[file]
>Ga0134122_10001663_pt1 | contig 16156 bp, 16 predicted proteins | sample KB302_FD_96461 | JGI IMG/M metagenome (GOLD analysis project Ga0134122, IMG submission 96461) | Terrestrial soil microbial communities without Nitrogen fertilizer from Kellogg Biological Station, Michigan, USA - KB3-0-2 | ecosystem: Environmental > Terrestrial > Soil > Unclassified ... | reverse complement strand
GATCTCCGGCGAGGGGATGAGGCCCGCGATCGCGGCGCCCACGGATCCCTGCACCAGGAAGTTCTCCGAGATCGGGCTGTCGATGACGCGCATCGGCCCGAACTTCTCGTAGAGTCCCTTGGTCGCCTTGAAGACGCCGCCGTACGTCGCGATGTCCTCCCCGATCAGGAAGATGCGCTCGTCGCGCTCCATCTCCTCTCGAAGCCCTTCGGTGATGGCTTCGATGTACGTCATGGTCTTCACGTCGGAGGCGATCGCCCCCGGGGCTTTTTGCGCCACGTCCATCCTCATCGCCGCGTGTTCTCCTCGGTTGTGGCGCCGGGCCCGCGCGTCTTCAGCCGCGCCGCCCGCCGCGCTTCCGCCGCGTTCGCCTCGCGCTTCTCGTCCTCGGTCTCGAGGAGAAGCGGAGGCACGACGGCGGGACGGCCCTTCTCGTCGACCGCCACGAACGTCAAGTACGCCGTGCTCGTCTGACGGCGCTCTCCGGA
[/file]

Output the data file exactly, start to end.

>Ga0134122_10001663_pt1 | contig 16156 bp, 16 predicted proteins | sample KB302_FD_96461 | JGI IMG/M metagenome (GOLD analysis project Ga0134122, IMG submission 96461) | Terrestrial soil microbial communities without Nitrogen fertilizer from Kellogg Biological Station, Michigan, USA - KB3-0-2 | ecosystem: Environmental > Terrestrial > Soil > Unclassified ... | reverse complement strand
GATCTCCGGCGAGGGGATGAGGCCCGCGATCGCGGCGCCCACGGATCCCTGCACCAGGAAGTTCTCCGAGATCGGGCTGTCGATGACGCGCATCGGCCCGAACTTCTCGTAGAGTCCCTTGGTCGCCTTGAAGACGCCGCCGTACGTCGCGATGTCCTCCCCGATCAGGAAGATGCGCTCGTCGCGCTCCATCTCCTCTCGAAGCCCTTCGGTGATGGCTTCGATGTACGTCATGGTCTTCACGTCGGAGGCGATCGCCCCCGGGGCTTTTTGCGCCACGTCCATCCTCATCGCCGCGTGTTCTCCTCGGTTGTGGCGCCGGGCCCGCGCGTCTTCAGCCGCGCCGCCCGCCGCGCTTCCGCCGCGTTCGCCTCGCGCTTCTCGTCCTCGGTCTCGAGGAGAAGCGGAGGCACGACGGCGGGACGGCCCTTCTCGTCGACCGCCACGAACGTCAAGTACGCCGTGCTCGTCTGACGGCGCTCTCCGGA